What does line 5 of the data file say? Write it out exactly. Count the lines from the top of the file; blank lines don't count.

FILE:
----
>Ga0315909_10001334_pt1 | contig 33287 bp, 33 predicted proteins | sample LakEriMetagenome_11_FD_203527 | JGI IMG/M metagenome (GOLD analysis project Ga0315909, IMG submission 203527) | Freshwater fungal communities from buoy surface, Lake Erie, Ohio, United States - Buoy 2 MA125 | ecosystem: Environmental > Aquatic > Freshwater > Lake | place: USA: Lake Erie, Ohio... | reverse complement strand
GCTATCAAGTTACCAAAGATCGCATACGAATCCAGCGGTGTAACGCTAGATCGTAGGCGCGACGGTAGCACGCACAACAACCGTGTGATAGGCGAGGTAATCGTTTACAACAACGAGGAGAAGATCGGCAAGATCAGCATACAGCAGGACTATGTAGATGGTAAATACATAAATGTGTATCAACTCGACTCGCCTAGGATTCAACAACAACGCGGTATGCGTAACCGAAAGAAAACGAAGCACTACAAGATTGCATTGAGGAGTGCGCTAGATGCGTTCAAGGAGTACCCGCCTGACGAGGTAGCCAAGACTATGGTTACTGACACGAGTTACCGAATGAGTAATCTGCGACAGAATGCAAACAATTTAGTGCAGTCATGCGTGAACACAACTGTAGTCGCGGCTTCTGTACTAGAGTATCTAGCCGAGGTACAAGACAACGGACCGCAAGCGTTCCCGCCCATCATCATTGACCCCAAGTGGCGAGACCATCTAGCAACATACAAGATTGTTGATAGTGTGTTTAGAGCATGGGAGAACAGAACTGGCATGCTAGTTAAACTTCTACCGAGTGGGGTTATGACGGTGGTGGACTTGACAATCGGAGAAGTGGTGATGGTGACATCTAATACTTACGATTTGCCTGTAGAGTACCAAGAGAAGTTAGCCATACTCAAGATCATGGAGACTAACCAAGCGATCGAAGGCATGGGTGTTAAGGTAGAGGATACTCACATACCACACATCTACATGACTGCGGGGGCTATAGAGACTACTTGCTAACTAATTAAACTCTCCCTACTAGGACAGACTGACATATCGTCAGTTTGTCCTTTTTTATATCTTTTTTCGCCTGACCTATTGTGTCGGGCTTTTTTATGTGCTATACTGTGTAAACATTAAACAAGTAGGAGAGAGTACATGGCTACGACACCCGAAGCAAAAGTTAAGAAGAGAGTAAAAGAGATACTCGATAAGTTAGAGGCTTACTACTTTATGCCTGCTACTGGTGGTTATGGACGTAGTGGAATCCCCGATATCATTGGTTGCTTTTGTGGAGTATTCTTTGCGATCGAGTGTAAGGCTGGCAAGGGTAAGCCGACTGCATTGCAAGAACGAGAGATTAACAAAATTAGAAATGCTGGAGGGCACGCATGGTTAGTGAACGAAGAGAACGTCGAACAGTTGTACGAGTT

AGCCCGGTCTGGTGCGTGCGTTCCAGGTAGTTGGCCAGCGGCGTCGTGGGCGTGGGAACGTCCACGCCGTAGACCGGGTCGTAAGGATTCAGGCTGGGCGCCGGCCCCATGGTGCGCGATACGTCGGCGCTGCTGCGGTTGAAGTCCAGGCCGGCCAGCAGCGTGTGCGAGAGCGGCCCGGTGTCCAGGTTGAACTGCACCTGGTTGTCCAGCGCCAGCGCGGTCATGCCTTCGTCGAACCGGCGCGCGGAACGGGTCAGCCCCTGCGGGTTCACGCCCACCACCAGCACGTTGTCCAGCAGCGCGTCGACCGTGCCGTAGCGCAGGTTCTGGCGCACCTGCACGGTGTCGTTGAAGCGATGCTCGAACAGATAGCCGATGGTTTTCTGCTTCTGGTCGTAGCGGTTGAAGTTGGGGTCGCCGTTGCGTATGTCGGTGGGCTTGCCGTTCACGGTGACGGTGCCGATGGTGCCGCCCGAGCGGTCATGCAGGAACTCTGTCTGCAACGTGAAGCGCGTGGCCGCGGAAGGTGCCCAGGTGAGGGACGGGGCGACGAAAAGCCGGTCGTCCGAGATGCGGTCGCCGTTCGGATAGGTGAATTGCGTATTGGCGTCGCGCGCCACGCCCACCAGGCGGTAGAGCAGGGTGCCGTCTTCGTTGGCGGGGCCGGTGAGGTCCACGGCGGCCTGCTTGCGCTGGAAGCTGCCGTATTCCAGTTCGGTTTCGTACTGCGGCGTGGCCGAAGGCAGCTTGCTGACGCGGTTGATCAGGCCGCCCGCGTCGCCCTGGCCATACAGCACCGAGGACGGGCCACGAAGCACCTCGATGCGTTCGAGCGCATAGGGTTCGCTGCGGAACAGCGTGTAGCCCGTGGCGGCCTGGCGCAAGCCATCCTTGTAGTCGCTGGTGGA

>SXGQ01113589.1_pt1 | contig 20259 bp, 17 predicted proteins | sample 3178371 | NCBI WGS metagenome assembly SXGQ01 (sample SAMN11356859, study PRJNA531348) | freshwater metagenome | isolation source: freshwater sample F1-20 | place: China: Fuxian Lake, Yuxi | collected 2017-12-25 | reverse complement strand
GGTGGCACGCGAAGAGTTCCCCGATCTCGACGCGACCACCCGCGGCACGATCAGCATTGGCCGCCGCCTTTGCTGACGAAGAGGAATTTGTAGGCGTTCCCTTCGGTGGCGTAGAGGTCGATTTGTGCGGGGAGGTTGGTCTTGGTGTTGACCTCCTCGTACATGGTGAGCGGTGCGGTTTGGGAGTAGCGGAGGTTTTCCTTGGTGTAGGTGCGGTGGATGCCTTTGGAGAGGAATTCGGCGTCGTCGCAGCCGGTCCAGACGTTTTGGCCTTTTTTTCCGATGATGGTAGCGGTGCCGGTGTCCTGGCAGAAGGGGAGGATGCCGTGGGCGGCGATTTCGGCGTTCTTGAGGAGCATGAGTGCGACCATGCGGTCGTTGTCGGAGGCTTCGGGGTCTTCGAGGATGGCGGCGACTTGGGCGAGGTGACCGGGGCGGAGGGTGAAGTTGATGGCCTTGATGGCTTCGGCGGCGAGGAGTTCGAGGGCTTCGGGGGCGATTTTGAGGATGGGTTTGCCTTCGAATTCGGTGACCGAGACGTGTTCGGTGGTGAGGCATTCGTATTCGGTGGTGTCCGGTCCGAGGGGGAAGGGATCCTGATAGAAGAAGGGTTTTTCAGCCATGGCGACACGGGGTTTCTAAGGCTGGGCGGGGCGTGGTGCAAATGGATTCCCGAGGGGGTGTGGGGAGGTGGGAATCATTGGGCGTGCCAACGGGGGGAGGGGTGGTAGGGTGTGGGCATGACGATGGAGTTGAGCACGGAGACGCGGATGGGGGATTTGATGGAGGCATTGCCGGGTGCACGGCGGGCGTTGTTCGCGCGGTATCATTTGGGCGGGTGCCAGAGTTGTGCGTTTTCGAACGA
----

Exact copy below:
GGTGGCACGCGAAGAGTTCCCCGATCTCGACGCGACCACCCGCGGCACGATCAGCATTGGCCGCCGCCTTTGCTGACGAAGAGGAATTTGTAGGCGTTCCCTTCGGTGGCGTAGAGGTCGATTTGTGCGGGGAGGTTGGTCTTGGTGTTGACCTCCTCGTACATGGTGAGCGGTGCGGTTTGGGAGTAGCGGAGGTTTTCCTTGGTGTAGGTGCGGTGGATGCCTTTGGAGAGGAATTCGGCGTCGTCGCAGCCGGTCCAGACGTTTTGGCCTTTTTTTCCGATGATGGTAGCGGTGCCGGTGTCCTGGCAGAAGGGGAGGATGCCGTGGGCGGCGATTTCGGCGTTCTTGAGGAGCATGAGTGCGACCATGCGGTCGTTGTCGGAGGCTTCGGGGTCTTCGAGGATGGCGGCGACTTGGGCGAGGTGACCGGGGCGGAGGGTGAAGTTGATGGCCTTGATGGCTTCGGCGGCGAGGAGTTCGAGGGCTTCGGGGGCGATTTTGAGGATGGGTTTGCCTTCGAATTCGGTGACCGAGACGTGTTCGGTGGTGAGGCATTCGTATTCGGTGGTGTCCGGTCCGAGGGGGAAGGGATCCTGATAGAAGAAGGGTTTTTCAGCCATGGCGACACGGGGTTTCTAAGGCTGGGCGGGGCGTGGTGCAAATGGATTCCCGAGGGGGTGTGGGGAGGTGGGAATCATTGGGCGTGCCAACGGGGGGAGGGGTGGTAGGGTGTGGGCATGACGATGGAGTTGAGCACGGAGACGCGGATGGGGGATTTGATGGAGGCATTGCCGGGTGCACGGCGGGCGTTGTTCGCGCGGTATCATTTGGGCGGGTGCCAGAGTTGTGCGTTTTCGAACGA